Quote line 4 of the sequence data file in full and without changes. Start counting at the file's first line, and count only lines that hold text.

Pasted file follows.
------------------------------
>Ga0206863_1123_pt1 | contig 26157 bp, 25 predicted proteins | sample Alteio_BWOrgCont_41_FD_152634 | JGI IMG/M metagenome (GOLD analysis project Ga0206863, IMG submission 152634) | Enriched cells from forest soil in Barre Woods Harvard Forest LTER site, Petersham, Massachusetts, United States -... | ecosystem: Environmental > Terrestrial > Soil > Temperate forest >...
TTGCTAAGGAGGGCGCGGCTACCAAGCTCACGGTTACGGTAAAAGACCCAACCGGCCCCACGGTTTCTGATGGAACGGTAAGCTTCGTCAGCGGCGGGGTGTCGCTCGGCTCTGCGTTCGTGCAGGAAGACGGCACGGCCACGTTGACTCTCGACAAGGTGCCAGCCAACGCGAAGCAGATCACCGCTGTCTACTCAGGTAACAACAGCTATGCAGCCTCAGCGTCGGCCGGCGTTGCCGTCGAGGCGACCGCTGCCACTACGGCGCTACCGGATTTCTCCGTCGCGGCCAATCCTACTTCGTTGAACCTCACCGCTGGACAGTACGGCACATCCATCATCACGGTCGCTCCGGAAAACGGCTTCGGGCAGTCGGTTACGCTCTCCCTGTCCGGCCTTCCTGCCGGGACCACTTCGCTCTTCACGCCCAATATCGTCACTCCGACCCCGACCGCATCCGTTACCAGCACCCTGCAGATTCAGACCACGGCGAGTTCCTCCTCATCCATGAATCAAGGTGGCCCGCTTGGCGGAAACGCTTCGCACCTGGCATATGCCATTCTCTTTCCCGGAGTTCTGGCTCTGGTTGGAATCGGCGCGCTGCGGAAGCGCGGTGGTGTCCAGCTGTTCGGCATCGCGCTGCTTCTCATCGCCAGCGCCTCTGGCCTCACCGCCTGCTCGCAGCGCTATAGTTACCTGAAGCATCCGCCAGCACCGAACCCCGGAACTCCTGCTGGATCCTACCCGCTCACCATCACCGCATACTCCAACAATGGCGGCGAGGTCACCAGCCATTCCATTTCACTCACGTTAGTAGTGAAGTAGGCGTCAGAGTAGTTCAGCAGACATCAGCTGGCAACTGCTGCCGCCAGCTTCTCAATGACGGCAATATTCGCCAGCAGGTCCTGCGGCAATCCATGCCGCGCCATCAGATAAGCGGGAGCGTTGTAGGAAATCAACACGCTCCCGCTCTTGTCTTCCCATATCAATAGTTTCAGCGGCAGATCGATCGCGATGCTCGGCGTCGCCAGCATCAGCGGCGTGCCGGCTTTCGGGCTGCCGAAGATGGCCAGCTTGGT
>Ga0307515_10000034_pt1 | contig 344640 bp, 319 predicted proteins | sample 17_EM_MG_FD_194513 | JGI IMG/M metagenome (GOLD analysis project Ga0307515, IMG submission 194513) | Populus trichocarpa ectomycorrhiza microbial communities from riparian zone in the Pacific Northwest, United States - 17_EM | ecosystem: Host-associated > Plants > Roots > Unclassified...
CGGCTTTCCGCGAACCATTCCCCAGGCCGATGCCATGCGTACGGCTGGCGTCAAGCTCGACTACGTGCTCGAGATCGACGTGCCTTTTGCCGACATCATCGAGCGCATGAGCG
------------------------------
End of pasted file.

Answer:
CGGCTTTCCGCGAACCATTCCCCAGGCCGATGCCATGCGTACGGCTGGCGTCAAGCTCGACTACGTGCTCGAGATCGACGTGCCTTTTGCCGACATCATCGAGCGCATGAGCG